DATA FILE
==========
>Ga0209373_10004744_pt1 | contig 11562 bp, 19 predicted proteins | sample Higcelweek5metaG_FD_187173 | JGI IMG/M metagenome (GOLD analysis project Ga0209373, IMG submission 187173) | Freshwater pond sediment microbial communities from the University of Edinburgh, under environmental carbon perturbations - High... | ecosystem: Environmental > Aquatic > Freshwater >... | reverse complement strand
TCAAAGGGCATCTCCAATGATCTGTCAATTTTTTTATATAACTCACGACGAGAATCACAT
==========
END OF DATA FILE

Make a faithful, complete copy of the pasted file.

>Ga0209373_10004744_pt1 | contig 11562 bp, 19 predicted proteins | sample Higcelweek5metaG_FD_187173 | JGI IMG/M metagenome (GOLD analysis project Ga0209373, IMG submission 187173) | Freshwater pond sediment microbial communities from the University of Edinburgh, under environmental carbon perturbations - High... | ecosystem: Environmental > Aquatic > Freshwater >... | reverse complement strand
TCAAAGGGCATCTCCAATGATCTGTCAATTTTTTTATATAACTCACGACGAGAATCACAT